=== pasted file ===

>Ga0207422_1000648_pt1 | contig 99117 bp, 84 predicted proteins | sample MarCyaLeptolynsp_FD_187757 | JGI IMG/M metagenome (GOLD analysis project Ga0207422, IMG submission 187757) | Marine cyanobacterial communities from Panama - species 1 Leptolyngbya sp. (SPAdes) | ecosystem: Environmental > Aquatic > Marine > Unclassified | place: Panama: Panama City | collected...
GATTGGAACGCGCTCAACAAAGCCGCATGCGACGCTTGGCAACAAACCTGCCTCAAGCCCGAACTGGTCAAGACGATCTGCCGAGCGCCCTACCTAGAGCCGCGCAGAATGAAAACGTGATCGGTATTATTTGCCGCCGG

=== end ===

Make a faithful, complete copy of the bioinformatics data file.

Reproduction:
>Ga0207422_1000648_pt1 | contig 99117 bp, 84 predicted proteins | sample MarCyaLeptolynsp_FD_187757 | JGI IMG/M metagenome (GOLD analysis project Ga0207422, IMG submission 187757) | Marine cyanobacterial communities from Panama - species 1 Leptolyngbya sp. (SPAdes) | ecosystem: Environmental > Aquatic > Marine > Unclassified | place: Panama: Panama City | collected...
GATTGGAACGCGCTCAACAAAGCCGCATGCGACGCTTGGCAACAAACCTGCCTCAAGCCCGAACTGGTCAAGACGATCTGCCGAGCGCCCTACCTAGAGCCGCGCAGAATGAAAACGTGATCGGTATTATTTGCCGCCGG